In any case if you are looking for a good intellectual framework for thinking about changing "ideals", check out The Order of Things. -- 20:54, 6 December 2006 (UTC)
These sorts of people don't even talk about science or religion. It is a non-starter. Theavatar3 00:06, 7 December 2006 (UTC)


when is the new form available for part time law programme in jibowu campus.

Presumably you're referring to Lagos State University? Information on requiremetns for admissions for their law programme is here, there is a 'Contact us' link that you'd be much better off asking at. --Mnemeson 21:22, 5 December 2006 (UTC)

Origin of no meat Catholic days[edit]

My father recently told me that during the Middle Ages the Catholic Church began requiring its members to not eat meat on certain days of the calendar (i.e. every friday and holy days) in an attempt to help the failing fishing industry. I've been looking for confirmation of this factoid, but can't find it anywhere. Does anyone know if this statement is true?

Thanks! 20:07, 5 December 2006 (UTC)

The reason I was given was fasting - as far as I know the fishing industry only started failing recently? (Have you any reason to believe you have been misled?) In my experience not being allowed meat was a good enough reason to eat fish instead. 20:12, 5 December 2006 (UTC)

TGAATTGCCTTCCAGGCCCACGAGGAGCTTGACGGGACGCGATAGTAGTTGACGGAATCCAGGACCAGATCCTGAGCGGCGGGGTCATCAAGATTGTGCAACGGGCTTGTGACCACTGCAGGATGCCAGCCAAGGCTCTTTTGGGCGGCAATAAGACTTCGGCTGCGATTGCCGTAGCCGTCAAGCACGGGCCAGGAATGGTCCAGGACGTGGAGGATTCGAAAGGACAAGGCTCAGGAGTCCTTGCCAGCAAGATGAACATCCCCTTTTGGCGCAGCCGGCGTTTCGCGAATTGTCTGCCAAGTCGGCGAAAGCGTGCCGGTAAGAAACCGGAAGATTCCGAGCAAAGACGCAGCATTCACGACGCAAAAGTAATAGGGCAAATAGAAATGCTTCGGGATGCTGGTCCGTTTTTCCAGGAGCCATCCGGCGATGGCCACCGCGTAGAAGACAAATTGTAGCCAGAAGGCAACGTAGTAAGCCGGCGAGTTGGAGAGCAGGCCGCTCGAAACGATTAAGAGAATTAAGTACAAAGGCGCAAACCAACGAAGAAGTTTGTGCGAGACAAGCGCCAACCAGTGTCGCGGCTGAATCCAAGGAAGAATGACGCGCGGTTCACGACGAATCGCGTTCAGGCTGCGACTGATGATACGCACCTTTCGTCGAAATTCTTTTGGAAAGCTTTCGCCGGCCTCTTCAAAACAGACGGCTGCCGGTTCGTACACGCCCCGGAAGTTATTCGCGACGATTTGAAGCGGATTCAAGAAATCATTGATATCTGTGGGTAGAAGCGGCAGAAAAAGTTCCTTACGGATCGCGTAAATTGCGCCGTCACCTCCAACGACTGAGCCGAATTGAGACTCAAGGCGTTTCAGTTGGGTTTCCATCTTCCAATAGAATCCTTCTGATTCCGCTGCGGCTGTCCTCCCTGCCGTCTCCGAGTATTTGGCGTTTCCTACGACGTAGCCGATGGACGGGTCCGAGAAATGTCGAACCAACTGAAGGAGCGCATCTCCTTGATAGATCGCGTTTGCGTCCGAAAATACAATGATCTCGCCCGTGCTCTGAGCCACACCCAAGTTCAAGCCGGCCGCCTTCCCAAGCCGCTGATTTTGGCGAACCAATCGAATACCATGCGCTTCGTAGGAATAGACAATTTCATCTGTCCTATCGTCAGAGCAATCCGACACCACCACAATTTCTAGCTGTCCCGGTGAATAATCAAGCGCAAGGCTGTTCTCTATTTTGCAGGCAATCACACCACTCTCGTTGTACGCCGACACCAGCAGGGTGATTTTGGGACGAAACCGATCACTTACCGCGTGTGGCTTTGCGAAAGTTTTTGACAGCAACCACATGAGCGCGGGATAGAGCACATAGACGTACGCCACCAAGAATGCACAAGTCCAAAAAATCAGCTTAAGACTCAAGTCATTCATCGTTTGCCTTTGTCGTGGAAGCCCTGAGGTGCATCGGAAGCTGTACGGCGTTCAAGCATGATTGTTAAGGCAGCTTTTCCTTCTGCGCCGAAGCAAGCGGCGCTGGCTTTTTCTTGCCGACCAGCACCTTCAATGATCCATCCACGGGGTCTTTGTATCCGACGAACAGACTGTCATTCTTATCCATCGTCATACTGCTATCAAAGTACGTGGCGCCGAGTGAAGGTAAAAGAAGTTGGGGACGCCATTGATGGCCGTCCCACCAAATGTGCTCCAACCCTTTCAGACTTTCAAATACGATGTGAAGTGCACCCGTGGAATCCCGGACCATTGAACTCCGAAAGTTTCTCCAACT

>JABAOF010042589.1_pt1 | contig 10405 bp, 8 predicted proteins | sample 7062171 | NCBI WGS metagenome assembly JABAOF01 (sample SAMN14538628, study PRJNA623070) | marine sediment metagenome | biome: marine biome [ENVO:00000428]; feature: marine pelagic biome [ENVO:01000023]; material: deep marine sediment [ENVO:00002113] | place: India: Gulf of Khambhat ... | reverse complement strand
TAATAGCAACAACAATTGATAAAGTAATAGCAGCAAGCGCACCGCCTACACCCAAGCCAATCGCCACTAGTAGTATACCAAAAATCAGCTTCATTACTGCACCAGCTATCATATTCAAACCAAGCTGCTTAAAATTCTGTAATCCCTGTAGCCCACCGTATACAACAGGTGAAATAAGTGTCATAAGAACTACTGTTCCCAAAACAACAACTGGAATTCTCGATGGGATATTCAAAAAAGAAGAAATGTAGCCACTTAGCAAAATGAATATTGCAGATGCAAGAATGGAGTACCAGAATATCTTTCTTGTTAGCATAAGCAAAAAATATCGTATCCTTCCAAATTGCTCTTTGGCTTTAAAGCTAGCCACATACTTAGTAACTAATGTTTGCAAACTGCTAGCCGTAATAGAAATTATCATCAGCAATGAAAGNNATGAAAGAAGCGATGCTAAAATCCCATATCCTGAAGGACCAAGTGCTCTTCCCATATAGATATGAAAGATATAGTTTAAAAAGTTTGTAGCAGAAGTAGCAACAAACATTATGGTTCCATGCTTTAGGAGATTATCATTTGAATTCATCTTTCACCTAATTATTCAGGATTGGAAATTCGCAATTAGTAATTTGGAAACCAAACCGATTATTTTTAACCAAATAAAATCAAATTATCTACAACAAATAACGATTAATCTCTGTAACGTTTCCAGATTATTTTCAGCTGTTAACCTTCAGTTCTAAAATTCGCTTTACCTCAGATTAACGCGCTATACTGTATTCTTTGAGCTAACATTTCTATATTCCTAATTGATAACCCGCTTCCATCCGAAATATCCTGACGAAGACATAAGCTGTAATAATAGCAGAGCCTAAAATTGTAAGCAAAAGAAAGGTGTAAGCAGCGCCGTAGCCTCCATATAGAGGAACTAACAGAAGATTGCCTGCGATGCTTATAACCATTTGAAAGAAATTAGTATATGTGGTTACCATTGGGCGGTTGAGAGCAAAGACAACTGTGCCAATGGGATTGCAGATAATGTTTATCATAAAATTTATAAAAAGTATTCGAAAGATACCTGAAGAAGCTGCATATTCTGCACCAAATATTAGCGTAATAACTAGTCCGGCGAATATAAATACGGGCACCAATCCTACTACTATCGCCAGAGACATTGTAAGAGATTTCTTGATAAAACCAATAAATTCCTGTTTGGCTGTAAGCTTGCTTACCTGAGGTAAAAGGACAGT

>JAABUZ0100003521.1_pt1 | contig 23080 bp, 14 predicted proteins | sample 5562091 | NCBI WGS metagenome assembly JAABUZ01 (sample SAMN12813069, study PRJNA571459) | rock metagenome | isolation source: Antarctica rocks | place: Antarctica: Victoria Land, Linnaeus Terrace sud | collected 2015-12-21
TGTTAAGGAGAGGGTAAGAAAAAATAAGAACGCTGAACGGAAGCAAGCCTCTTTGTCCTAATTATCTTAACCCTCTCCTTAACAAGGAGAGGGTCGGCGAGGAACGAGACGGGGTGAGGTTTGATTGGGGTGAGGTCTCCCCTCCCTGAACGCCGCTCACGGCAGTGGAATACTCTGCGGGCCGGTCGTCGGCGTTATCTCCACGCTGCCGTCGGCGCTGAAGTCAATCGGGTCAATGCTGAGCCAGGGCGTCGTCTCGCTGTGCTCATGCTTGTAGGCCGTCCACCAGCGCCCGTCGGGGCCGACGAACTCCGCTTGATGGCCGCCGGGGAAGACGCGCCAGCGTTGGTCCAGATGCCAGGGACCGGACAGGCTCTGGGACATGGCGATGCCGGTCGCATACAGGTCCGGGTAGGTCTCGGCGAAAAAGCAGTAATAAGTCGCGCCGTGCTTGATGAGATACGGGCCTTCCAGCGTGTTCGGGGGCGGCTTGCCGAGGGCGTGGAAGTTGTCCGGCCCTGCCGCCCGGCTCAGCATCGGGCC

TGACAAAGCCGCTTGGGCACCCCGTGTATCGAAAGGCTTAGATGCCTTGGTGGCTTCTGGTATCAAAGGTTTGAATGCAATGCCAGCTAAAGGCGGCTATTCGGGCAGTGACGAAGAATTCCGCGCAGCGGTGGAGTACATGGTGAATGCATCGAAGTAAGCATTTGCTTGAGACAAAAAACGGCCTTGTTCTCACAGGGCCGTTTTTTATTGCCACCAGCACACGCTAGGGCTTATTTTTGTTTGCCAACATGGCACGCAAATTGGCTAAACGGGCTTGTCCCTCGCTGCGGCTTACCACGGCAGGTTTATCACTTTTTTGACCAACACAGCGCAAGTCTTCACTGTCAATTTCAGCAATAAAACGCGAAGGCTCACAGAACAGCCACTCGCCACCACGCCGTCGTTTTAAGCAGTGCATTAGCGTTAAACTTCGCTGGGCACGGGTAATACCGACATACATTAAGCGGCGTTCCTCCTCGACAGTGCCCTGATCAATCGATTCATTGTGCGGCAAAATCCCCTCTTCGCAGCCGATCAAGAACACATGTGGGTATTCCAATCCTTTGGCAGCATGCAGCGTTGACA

It certainly helped the capybara industry. -THB 20:33, 5 December 2006 (UTC)
If I eat the capybara that is not fasting.. or does the bible say "eat not the meat of the animals on the holy days, but the meat of the capybara thou shalt feast on continually etc"???? 20:39, 5 December 2006 (UTC)
TBH is refering to the Catholic church declaring the capybara a fish, so that people could eat them on Fridays. Or at least, I think he is. Skittle 01:30, 7 December 2006 (UTC)
Well, Friday is because of Good Friday, and no meat probably because of the Jewish traditions (ex. The Last Supper had no meat). Jesus was Jewish you know, and many Jewish traditions are incorporated into his "reform of the Jewish faith". | AndonicO Talk | Sign Here 20:52, 5 December 2006 (UTC)